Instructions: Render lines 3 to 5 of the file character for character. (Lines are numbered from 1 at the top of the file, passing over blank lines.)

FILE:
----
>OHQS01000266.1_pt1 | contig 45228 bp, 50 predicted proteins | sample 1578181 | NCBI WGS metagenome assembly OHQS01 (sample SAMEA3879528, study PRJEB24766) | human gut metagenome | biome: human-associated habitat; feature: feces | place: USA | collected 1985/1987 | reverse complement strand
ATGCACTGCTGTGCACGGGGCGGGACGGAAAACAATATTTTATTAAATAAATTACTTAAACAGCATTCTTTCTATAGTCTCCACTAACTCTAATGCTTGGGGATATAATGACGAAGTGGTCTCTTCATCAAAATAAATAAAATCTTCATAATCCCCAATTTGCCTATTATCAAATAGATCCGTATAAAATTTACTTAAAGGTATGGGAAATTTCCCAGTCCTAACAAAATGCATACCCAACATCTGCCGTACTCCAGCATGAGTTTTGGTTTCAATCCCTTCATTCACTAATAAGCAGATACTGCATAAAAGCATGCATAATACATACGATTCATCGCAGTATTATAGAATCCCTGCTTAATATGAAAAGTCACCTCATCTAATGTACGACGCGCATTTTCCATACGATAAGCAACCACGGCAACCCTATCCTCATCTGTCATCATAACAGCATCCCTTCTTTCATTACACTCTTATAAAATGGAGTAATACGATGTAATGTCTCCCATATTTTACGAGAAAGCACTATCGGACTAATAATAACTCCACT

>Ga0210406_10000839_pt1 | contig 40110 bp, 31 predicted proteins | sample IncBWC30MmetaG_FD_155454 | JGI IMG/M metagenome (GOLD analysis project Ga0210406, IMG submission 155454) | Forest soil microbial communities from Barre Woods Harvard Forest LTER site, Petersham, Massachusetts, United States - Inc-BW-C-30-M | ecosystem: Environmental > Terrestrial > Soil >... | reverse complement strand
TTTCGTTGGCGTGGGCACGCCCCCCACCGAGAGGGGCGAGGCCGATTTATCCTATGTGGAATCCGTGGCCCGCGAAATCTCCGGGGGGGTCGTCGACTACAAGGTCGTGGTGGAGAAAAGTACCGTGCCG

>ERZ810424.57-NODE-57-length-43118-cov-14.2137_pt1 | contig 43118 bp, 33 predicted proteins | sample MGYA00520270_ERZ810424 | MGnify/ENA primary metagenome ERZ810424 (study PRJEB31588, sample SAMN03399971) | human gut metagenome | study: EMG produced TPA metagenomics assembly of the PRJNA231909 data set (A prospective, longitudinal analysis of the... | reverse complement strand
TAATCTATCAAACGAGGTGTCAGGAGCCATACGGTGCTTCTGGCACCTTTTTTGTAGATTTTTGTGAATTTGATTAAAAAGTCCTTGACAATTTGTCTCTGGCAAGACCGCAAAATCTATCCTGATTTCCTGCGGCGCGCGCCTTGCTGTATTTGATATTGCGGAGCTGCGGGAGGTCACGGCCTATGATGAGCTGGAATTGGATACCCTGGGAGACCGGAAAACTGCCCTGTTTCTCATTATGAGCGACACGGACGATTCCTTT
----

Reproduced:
>Ga0210406_10000839_pt1 | contig 40110 bp, 31 predicted proteins | sample IncBWC30MmetaG_FD_155454 | JGI IMG/M metagenome (GOLD analysis project Ga0210406, IMG submission 155454) | Forest soil microbial communities from Barre Woods Harvard Forest LTER site, Petersham, Massachusetts, United States - Inc-BW-C-30-M | ecosystem: Environmental > Terrestrial > Soil >... | reverse complement strand
TTTCGTTGGCGTGGGCACGCCCCCCACCGAGAGGGGCGAGGCCGATTTATCCTATGTGGAATCCGTGGCCCGCGAAATCTCCGGGGGGGTCGTCGACTACAAGGTCGTGGTGGAGAAAAGTACCGTGCCG

>ERZ810424.57-NODE-57-length-43118-cov-14.2137_pt1 | contig 43118 bp, 33 predicted proteins | sample MGYA00520270_ERZ810424 | MGnify/ENA primary metagenome ERZ810424 (study PRJEB31588, sample SAMN03399971) | human gut metagenome | study: EMG produced TPA metagenomics assembly of the PRJNA231909 data set (A prospective, longitudinal analysis of the... | reverse complement strand